TONY, TONY Mowbray! Tony, Tony Mowbray! It is bizarre but some of the most blinkered, passionately parochial and unforgiving Boro fans I know are planning to chant the name of the opposition manager with real affection, respect and pride tomorrow .
Such goodwill is unnerving and a quite clear breech of all known football supporting protocols. Returning heroes normally get a polite ripple of applause when their name is read out, maybe a nostalgic half-hearted name check from Block 17 and then the whistle blows and normal service resumes as niceties go out the window and war is declared.
But Mogga is different.
BORO in "doing it the hard way" shock! Our heroes gifted the minnows a goal with a dysfunctional offside trap, then hit the post, hit the bar, came from behind and then missed a penalty before going ahead in extra time only to throw a comfortable lead away at the death. Extra time and pennas to beat a team that should have been dead and buried long before the 90 minutes were up.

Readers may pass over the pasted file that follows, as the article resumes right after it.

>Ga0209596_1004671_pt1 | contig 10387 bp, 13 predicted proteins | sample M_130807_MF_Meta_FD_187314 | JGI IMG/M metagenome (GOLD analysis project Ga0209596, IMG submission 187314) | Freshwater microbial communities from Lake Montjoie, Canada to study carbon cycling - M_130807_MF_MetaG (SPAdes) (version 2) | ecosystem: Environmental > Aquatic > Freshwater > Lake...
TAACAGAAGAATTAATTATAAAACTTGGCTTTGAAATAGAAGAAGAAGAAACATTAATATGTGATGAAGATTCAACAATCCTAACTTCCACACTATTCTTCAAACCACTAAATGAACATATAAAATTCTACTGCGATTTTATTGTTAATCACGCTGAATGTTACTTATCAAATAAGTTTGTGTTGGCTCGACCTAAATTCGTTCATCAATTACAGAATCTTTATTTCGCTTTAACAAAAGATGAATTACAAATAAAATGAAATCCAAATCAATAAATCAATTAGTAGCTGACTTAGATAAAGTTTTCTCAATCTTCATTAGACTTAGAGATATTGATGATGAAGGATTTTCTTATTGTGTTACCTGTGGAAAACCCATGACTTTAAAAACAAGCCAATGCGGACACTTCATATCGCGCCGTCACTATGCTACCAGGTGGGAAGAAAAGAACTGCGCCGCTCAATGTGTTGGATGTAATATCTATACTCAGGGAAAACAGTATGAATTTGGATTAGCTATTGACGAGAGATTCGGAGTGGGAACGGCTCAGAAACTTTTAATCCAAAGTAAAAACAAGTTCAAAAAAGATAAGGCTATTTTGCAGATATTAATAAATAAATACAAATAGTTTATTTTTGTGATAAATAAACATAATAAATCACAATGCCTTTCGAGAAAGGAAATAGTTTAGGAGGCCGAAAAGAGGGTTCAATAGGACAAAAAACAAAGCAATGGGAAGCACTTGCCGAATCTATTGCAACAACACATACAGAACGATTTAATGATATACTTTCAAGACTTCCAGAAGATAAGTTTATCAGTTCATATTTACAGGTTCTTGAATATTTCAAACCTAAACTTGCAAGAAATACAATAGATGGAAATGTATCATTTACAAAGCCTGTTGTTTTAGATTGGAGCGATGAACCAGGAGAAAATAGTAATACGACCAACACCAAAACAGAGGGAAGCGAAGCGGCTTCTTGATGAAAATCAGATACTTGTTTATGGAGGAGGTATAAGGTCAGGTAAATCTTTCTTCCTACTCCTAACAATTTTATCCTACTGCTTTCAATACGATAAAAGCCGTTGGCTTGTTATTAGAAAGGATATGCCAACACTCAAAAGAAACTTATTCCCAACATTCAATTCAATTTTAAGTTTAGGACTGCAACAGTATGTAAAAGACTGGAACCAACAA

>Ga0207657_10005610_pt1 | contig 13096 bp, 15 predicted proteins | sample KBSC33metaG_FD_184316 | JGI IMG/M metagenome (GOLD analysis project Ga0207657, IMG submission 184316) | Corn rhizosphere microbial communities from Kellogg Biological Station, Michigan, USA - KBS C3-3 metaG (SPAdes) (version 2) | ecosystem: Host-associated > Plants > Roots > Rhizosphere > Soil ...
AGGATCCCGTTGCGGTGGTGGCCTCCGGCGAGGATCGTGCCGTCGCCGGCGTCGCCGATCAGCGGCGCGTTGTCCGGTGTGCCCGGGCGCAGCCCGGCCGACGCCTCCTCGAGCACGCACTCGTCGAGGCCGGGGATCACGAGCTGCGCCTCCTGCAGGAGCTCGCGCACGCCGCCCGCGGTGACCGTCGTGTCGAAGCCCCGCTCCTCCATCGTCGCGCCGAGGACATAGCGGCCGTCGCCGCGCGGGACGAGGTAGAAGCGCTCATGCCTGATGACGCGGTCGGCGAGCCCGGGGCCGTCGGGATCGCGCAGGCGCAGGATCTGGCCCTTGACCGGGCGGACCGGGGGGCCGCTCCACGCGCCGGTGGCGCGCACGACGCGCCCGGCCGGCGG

Here's a few observations:
STANDING at football matches is back on the political agenda. Ambitious Tory boss David Cameron is trying to drum up every last voter behind his bid for the title so the Old Etonian toff is making a populist appeal to the soccer loving common man, while relegation threatened Labour MPs in marginal constituencies that are home to top level teams are desperately looking for the tactics that can see them safe.
With an election looming your freedom to watch games in the traditional way is set to become a political football once more. An Early Day Motion submitted to the House of Commons by Portsmouth South MP Mike Hancock on the subject has attracted wide cross party support and a hefty crowd of 125 signatures, more than enough to secure precious time for a debate in Parliament.
Cynics may point out that the issue has come up before. It has. Well organised fans groups like the Football Supporters Federation and Stand Up, Sit Down have been persistently lobbying MPs, ministers and the media for almost a decade and have several times almost made a breakthrough only for political support to ebb away at the crucial moment. But things seem different this time. Has the tide turned on terracing?